Abdelhak Bassou, head of Morocco's Renseignements Generaux domestic intelligence agency, told The Associated Press in a rare interview that four separate terrorist cells have been broken up so far this year. He said one of those groups, with 11 militants arrested in May, was preparing attacks "planned for this summer" in a plot aimed at tourist hotels in Morocco, which is a largely moderate Muslim kingdom and strong U.S. ally.
The country has seen a rise in radical Islam in recent years, and the government has jailed hundreds of suspected militants since a string of bombings killed 45 people in 2003. Bassou said authorities had broken up "about 30 cells" over the past five years and predicted they would dismantle "another three or four" radical cells during the rest of this year. "At this point, it's become near-daily work," he said.
(In 2002, "Explosives on plane were bomb plot" French police have said explosives found aboard a Royal Air Maroc plane were part of a failed bomb plot and not just a provocation. Customs officials using sniffer dogs found the stick of explosives in between two passenger seats after the Boeing 747 had landed in eastern France. Police are still at a loss as to who secreted the 100-gram stick of explosive, wrapped in aluminium, aboard the flight to Metz-Nancy airport from Marrakesh Morocco.)
The investigations have revealed extremist networks that extended from
Europe to the al-Qaida terror operation in Iraq, he said. Most of the Moroccan cells support al-Qaida in Iraq via militant bases in neighboring Algeria, channeling cash, weapons and combatants, he said.
Three of the four alleged cells currently being prosecuted were focused on supporting insurgents in Iraq and had smuggled "some 30 to 50 (Moroccan) fighters" into that country, Bassou said. "We have to continue to anticipate," he said, adding that the threat also comes from "loose elements" of one or two individuals who plan small attacks on their own. Some 1,100 alleged Islamic radicals are now behind bars, either convicted of terrorism charges or awaiting trial.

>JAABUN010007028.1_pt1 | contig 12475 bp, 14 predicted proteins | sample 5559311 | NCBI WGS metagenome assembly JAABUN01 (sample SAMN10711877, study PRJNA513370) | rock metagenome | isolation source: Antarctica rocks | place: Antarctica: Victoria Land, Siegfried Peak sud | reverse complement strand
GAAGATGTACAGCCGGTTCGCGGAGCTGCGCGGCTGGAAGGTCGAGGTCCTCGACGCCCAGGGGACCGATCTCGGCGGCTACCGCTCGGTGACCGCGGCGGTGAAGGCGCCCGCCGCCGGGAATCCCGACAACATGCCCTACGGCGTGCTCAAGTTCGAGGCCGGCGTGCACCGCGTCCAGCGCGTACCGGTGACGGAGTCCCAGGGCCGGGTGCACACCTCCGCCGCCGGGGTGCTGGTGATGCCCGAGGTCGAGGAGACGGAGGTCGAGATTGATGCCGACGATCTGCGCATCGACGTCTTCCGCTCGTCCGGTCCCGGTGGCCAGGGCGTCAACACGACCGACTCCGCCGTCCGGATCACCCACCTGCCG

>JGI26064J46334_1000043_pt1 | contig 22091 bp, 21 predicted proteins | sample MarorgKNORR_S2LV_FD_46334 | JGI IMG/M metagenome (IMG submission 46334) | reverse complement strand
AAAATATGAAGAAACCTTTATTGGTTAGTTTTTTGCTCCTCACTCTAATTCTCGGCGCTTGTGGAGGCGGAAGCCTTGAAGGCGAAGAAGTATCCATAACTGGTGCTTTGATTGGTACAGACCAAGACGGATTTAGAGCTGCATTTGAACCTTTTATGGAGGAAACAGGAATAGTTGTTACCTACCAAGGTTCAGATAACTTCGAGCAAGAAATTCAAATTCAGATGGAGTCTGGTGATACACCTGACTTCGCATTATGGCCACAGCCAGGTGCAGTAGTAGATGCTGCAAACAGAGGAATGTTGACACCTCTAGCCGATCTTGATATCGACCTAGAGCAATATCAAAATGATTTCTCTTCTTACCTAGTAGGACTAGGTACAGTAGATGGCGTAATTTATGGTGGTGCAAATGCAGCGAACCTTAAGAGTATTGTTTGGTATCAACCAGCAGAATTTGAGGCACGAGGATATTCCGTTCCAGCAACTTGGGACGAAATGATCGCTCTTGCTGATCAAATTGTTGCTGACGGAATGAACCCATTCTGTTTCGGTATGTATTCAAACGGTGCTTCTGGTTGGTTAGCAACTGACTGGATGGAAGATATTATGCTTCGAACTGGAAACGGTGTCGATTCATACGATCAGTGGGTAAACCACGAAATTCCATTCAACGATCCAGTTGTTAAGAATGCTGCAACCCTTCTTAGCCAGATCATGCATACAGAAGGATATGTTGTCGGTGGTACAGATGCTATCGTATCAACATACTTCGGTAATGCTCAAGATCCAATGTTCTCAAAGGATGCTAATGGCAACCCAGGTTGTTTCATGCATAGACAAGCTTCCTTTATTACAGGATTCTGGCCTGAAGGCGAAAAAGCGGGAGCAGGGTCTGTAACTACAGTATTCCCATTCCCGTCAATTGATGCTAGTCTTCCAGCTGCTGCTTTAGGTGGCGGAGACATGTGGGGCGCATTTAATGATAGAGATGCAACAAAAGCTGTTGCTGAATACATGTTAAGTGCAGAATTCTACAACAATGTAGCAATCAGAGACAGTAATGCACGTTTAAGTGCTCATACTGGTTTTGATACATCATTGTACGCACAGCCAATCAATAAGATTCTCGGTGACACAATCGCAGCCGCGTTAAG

Bassou said a "huge improvement" in cooperation between Arab and Western intelligence services has helped limit terrorist attacks since the 9/11 assault on the U.S., but he said another factor is that many al-Qaida loyalists are focused on the war in Iraq. "It doesn't mean they wouldn't blow up a bus of tourists here if they have the opportunity," he said.
But the fact that al-Qaida is relying on many support cells in North Africa for fighters, money and guns is a sign that it is losing ground in Iraq, Bassou said. "If they don't show results, I don't give them five more years of existence," he said, contending that al-Qaida needs victories in Iraq to attract new recruits in the Arab world. Still, Bassou warned, the focus of Islamic extremists could easily shift closer to home, in Europe and North Africa, if al-Qaida in Iraq collapsed.
( Al-Qaeda, Osama bin Laden’s terrorist organisation, driven out of Afghanistan and defeated in Iraq, is re-emerging in strength in three alternative safe havens for training, operational planning and recruiting – Pakistan, Somalia and Algeria – according to Western intelligence and defence sources. )
"It would become more dangerous, we'd have less visibility," he said. Bassou estimated 3,000 Moroccans are "imbued with jihadist creeds," with a similar number of sympathizers. Many rights activists, Islamist politicians and even some intelligence experts say Morocco's tough security crackdown, though efficient in preventing large attacks, could radicalize some members of Morocco's legal Islamic parties.
Bassou said that arrests are made on solid intelligence and that evidence includes money transfers, weapons and violent propaganda on computers or discs, as well as confessions. "Should we wait for people to execute their attack before we arrest them?" he asked. (Like the 2003 Casablanca bombings).
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